The book follows Maguire, a girl who has PTSD (Post traumatic stress disorder) and is on the path of recovery. For starters, her path of recovery isn’t romanticised. The book highlights her good and bad days. Maguire isn’t cured or isolated either. She goes to therapy and has loving support from family/friends. And, probably the best part about this book is, Maguire’s mental illness isn't her only personality trait. She’s spunky, sarcastic, and a fantastic narrator. I could talk about Girl Against the Universe all day long but I'll leave you with this, mental illnesses exists and more YA books need to talk about it.

Emily @ Paperback Princess: Top Ten by: Katie Cotugno:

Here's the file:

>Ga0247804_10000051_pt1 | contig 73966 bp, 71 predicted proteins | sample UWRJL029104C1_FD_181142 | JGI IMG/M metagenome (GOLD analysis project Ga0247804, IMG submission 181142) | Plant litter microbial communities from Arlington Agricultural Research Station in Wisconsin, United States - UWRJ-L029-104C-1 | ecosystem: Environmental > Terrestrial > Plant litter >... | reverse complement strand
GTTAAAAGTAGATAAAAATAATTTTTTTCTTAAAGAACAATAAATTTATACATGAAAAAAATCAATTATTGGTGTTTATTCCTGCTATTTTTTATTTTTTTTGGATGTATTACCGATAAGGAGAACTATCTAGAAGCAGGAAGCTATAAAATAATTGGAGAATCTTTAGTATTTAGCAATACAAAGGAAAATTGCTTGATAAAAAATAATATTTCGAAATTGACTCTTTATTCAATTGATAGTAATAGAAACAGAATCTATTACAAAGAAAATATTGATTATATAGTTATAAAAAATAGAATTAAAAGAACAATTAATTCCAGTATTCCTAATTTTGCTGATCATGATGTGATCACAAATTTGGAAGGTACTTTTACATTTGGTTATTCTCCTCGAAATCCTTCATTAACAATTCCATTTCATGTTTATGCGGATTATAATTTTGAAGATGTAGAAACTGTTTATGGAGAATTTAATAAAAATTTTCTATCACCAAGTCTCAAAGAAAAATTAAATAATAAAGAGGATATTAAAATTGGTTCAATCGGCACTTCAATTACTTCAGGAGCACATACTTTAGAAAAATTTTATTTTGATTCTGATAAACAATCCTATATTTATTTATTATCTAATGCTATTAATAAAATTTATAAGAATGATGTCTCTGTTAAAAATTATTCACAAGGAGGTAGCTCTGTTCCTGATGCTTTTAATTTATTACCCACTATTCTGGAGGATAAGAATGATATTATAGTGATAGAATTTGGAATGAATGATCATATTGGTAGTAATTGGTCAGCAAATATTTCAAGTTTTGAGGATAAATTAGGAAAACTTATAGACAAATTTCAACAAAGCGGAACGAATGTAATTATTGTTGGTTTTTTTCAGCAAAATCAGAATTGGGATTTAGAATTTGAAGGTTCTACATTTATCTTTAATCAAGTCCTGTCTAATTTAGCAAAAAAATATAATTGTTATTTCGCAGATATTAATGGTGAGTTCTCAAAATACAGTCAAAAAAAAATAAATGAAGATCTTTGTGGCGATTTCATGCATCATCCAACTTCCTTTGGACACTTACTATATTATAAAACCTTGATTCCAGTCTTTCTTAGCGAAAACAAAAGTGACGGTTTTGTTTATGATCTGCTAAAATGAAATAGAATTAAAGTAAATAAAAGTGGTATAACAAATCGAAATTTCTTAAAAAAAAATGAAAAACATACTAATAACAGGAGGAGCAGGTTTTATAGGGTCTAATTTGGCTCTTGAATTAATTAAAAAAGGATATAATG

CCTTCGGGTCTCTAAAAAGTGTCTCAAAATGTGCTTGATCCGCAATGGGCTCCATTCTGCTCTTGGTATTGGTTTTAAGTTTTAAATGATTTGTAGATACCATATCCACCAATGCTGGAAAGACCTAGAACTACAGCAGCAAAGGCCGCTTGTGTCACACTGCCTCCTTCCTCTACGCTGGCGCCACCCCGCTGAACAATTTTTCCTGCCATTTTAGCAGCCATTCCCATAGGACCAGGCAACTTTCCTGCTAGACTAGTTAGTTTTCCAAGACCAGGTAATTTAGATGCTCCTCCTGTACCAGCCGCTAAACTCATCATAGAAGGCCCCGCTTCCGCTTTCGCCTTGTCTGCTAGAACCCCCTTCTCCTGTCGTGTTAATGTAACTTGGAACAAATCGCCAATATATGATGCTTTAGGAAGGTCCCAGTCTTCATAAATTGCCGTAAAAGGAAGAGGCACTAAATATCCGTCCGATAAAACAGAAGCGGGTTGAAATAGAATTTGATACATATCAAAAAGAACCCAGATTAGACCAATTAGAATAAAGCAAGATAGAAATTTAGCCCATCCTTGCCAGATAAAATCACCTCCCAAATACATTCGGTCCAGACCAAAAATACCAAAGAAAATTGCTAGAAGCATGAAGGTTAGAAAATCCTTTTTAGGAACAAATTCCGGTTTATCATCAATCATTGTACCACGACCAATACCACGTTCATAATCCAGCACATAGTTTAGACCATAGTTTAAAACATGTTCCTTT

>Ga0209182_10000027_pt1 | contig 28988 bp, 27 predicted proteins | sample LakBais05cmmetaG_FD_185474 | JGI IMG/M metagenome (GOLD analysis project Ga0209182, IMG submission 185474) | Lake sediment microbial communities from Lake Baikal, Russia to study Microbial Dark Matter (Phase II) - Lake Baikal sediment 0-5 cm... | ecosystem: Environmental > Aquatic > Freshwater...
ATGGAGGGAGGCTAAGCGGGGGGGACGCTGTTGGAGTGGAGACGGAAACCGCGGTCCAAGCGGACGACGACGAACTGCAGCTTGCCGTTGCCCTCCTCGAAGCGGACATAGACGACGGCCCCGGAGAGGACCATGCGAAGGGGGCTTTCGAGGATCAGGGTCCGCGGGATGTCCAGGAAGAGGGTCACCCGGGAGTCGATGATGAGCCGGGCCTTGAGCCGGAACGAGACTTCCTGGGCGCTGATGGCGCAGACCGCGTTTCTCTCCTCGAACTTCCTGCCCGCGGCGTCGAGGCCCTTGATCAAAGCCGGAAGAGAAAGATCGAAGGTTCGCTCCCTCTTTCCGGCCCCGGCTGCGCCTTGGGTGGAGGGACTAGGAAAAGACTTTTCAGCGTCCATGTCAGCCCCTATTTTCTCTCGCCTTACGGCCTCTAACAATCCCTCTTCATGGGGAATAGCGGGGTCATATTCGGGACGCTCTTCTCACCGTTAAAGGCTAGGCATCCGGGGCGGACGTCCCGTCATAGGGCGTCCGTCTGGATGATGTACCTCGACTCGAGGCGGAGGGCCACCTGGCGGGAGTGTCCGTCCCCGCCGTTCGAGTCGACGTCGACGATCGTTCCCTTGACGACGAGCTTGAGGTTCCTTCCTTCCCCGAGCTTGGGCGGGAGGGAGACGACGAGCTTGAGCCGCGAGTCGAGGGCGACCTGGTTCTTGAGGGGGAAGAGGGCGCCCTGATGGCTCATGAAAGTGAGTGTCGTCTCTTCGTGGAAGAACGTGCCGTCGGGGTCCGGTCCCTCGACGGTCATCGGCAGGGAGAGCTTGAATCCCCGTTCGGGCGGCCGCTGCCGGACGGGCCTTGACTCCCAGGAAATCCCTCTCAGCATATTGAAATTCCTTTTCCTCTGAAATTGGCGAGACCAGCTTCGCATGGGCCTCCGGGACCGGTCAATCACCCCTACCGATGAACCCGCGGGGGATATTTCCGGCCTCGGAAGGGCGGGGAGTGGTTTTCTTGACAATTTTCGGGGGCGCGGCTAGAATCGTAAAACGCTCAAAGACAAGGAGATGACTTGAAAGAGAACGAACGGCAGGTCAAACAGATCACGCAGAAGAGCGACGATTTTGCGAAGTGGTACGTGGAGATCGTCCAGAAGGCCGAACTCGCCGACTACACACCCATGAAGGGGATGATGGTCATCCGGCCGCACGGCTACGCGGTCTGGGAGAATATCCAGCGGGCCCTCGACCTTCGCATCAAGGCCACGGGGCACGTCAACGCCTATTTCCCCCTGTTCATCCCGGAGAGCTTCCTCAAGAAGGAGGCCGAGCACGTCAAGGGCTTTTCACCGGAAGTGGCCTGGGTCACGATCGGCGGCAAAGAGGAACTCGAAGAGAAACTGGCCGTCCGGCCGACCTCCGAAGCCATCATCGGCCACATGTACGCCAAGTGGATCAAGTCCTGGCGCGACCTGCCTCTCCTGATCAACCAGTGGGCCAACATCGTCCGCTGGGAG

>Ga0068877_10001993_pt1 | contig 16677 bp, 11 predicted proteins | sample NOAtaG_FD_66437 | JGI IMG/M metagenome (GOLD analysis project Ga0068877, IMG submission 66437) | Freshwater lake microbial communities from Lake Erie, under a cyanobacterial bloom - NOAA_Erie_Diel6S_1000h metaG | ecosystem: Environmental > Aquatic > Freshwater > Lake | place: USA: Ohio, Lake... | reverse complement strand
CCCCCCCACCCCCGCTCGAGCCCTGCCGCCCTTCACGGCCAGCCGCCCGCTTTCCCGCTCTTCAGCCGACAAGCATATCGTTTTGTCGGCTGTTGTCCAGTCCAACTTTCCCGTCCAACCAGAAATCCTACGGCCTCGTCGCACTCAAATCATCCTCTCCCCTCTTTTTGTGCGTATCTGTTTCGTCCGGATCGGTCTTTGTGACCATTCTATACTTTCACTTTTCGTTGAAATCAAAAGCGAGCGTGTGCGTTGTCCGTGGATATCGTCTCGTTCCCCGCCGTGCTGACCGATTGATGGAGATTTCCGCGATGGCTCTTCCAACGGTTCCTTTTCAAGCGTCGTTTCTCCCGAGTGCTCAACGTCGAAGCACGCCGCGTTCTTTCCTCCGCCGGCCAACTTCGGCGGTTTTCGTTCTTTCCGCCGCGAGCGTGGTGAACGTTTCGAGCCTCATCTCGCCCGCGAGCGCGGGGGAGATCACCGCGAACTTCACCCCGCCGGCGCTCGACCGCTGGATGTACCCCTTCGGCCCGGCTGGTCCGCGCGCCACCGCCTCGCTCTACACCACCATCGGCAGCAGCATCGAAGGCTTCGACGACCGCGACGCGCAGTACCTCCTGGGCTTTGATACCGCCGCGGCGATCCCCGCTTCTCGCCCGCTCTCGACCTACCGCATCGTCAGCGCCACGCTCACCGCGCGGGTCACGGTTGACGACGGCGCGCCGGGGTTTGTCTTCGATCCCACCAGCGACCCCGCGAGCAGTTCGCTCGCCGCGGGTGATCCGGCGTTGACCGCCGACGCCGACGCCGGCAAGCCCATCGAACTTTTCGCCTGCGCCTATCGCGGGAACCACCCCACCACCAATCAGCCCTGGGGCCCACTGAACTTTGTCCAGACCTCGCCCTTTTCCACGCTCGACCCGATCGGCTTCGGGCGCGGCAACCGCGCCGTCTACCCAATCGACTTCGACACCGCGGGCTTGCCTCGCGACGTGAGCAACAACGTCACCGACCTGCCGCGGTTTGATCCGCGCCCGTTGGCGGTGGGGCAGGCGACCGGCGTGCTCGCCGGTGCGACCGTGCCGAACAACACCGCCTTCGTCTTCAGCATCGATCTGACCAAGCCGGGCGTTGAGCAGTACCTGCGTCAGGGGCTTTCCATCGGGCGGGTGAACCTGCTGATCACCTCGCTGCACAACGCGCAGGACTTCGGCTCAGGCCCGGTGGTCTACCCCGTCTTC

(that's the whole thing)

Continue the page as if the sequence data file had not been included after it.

When Anna asked me to choose a novel I thought had the best mental health representation, my mind immediately went to Top Ten by: Katie Cotugno. This YA novel features the main female protagonist, Gabby, going through high school with intense anxiety and agoraphobia, making her very shy and nervous when it comes to the overbearing parties her classmates throw. Gabby’s best friend is an extroverted star hockey player named Ryan, one of the most popular guys in school. However, what makes this book so awesome, is that Ryan doesn’t “save Gabby” from her mental illness. Instead, through their unlikely friendship, he encourages and supports her and the two remain good friends throughout the entire book. I loved this novel not just because I could relate heavily to Gabby, but also because it didn’t have to feature the trope that the guy and the girl must fall in love and suddenly all her fears are whisked away. It was refreshing to see Gabby and Ryan remain strictly friends and how Ryan learnt how to support Gabby during her panic attacks. This book made me wish I had a friendship like they had in high school.